A power supply that is built into an AC mains power plug is known as a "plug pack" or "plug-in adapter", or by slang terms such as "wall wart". They are even more diverse than their names; often with either the same kind of DC plug offering different voltage or polarity, or a different plug offering the same voltage. "Universal" adapters attempt to replace missing or damaged ones, using multiple plugs and selectors for different voltages and polarities. Replacement power supplies must match the voltage of, and supply at least as much current as, the original power supply.
The least expensive AC units consist only of a small transformer, while DC adapters include a few additional diodes. Whether or not a load is connected to the power adapter, the transformer has a magnetic field continuously present and normally cannot be completely turned off unless unplugged.
In contrast, switched-mode power supplies can cut off leaky electrolyte-capacitors, use powerless MOSFETs, and reduce their working frequency to get a gulp of energy once in a while to power, for example, a clock, which would otherwise need a battery.
Power supplies often have protection from short circuit or overload that could damage the supply or cause a fire. Fuses and circuit breakers are two commonly used mechanisms for overload protection.
A fuse contains a short piece of wire which melts if too much current flows. This effectively disconnects the power supply from its load, and the equipment stops working until the problem that caused the overload is identified and the fuse is replaced. Some power supplies use a very thin wire link soldered in place as a fuse. Fuses in power supply units may be replaceable by the end user, but fuses in consumer equipment may require tools to access and change.
A circuit breaker contains an element that heats, bends and triggers a spring which shuts the circuit down. Once the element cools, and the problem is identified the breaker can be reset and the power restored.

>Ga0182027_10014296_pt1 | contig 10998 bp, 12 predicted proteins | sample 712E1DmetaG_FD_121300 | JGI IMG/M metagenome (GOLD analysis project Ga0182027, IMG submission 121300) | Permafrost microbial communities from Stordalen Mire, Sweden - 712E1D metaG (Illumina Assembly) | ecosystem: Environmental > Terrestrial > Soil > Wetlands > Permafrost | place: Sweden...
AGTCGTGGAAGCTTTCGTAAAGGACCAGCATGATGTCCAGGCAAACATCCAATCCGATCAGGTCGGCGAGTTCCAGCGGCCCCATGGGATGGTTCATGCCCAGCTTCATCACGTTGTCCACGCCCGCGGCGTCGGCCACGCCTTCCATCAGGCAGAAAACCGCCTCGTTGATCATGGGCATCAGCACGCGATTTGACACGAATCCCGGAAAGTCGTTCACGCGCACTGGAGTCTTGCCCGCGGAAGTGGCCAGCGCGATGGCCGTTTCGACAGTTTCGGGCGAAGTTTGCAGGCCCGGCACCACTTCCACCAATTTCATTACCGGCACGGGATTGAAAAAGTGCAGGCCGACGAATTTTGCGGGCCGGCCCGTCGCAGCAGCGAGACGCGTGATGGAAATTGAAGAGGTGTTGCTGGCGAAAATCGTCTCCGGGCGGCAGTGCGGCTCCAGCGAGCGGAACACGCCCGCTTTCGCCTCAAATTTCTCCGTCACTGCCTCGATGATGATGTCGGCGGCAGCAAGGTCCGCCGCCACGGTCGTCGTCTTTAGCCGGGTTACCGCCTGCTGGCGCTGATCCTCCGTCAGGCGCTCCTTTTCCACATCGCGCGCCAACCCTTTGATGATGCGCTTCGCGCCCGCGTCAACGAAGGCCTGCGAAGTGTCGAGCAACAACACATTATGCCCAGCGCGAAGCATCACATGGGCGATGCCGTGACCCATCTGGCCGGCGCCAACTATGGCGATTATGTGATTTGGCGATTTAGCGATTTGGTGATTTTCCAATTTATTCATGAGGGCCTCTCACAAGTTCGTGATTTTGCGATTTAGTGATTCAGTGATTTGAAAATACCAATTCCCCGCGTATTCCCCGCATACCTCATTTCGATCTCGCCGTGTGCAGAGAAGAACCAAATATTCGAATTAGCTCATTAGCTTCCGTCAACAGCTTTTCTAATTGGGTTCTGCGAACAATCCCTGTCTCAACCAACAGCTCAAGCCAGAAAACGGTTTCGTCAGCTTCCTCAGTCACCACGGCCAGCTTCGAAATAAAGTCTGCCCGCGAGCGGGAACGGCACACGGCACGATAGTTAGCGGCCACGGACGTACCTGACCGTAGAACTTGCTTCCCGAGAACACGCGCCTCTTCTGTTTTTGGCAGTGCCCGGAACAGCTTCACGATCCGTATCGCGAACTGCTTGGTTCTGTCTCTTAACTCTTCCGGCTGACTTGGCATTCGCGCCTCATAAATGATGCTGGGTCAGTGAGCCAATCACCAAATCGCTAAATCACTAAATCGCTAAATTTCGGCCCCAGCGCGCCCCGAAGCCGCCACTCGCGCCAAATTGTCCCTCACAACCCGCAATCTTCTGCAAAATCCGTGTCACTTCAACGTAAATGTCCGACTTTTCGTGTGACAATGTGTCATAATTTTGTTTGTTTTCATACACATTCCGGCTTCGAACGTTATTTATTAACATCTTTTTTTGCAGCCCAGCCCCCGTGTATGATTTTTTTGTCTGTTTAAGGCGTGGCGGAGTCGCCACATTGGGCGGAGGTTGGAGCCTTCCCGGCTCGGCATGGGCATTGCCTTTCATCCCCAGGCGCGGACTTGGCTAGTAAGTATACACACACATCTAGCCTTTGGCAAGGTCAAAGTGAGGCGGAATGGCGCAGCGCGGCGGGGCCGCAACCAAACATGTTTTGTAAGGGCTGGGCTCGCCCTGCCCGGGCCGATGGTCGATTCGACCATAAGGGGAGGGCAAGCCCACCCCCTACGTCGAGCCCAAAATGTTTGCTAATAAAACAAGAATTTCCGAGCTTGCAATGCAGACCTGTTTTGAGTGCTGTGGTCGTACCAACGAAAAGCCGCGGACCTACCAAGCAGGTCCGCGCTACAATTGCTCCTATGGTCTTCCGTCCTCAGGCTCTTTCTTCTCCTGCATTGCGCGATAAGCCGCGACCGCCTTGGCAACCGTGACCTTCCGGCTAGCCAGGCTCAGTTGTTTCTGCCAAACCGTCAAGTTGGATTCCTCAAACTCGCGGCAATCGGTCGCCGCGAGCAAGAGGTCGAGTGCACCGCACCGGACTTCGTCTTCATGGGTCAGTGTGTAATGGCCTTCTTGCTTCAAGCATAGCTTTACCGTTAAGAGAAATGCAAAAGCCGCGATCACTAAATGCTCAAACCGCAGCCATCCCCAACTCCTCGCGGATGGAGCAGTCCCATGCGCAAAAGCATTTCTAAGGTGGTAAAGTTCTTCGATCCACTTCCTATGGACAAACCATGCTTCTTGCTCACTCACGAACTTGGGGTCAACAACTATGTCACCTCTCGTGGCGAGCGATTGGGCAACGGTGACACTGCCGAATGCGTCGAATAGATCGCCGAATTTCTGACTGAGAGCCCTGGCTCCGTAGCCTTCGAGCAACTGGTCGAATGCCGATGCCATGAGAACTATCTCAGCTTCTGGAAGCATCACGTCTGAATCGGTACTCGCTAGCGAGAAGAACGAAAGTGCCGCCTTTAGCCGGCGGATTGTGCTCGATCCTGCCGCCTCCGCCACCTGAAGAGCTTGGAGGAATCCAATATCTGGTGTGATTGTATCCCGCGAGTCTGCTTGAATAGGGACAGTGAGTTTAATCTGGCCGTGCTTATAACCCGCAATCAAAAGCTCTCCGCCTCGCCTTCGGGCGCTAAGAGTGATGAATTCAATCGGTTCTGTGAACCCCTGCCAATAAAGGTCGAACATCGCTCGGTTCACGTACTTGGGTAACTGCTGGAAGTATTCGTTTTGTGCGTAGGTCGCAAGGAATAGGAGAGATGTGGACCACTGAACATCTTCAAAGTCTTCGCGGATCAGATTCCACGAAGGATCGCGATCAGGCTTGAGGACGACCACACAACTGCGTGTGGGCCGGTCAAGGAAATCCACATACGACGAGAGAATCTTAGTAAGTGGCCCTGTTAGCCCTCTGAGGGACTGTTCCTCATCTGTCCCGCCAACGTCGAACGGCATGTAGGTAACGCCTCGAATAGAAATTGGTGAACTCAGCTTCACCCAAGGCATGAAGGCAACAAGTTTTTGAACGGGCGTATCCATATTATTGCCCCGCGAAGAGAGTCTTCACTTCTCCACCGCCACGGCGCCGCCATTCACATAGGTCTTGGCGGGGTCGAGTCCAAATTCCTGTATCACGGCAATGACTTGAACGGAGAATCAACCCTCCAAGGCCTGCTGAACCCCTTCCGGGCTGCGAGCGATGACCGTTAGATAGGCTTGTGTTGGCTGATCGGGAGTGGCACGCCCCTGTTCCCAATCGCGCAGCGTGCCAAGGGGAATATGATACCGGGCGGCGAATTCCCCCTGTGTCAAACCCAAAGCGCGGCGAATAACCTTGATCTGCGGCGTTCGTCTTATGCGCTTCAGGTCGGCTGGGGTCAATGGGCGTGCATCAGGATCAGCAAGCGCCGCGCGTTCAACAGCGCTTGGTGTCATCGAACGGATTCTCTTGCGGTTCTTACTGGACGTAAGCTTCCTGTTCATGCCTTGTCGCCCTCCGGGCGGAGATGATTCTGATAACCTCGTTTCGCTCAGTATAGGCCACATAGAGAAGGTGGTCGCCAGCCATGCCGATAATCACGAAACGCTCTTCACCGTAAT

Some PSUs use a thermal cutout buried in the transformer rather than a fuse. The advantage is it allows greater current to be drawn for limited time than the unit can supply continuously. Some such cutouts are self resetting, some are single use only.
Some supplies use current limiting instead of cutting off power if overloaded. The two types of current limiting used are electronic limiting and impedance limiting. The former is common on lab bench PSUs, the latter is common on supplies of less than 3 watts output.
A foldback current limiter reduces the output current to much less than the maximum non-fault current.
The term "power supply" is sometimes restricted to those devices that convert some other form of energy into electricity (such as solar power and fuel cells and generators). A more accurate term for devices that convert one form of electric power into another form (such as transformers and linear regulators) is power converter. The most common conversion is from AC to DC.
Mechanical power supplies
- Flywheels coupled to electrical generators or alternators
- Explosively pumped flux compression generators
- SCP - Short circuit protection
- OPP - Overpower (overload) protection
- OCP - Overcurrent protection
- OTP - Overtemperature protection
- OVP - Overvoltage protection
- UVP - Undervoltage protection
- UPS - Uninterruptable Power Supply
- PSU - Power Supply Unit
- SMPSU - Switch-Mode Power Supply Unit
- Capacitive power supply
- Electricity generation
- EHT Power Supply
- Mains power around the world
- Voltage regulator
- Sense (electronics)
- Power cord
- Wall wart
- Quoting US patent #4937722, High efficiency direct coupled switched mode power supply: The power supply can also include crowbar circuit protecting it against damage by clamping the output to ground if it exceeds a particular voltage. http://www.patentstorm.us/patents/4937722-description.html
- Quoting US Patent #5402059: A problem can occur when loads on the output of a switching power supply become disconnected from the supply. When this occurs, the output current from the power supply becomes reduced (or eliminated if all loads become disconnected). If the output current becomes small enough, the output voltage of the power supply can reach the peak value of the secondary voltage of the transformer of the power supply. This occurs because with a very small output current, the inductor in the L-C low-pass filter does not drop much voltage (if any at all). The capacitor in the L-C low-pass filter therefore charges up to the peak voltage of the secondary of the transformer. This peak voltage is generally considerably higher than the average voltage of the secondary of the transformer. The higher voltage which occurs across the capacitor, and therefore also at the output of the power supply, can damage components within the power supply. The higher voltage can also damage any remaining electrical loads connected to the power supply. http://www.patentstorm.us/patents/5402059-description.html
- Miller, Rex. Electronics The Easy Way, 4th ed. Barron's Educational Series, 2002 p. 88-89.
- Malmstadt, Enke and Crouch, Electronics and Instrumentation for Scientists, The Benjamin/Cummings Publishing Company, Inc., 1981, ISBN 0-8053-6917-1, Chapter 3.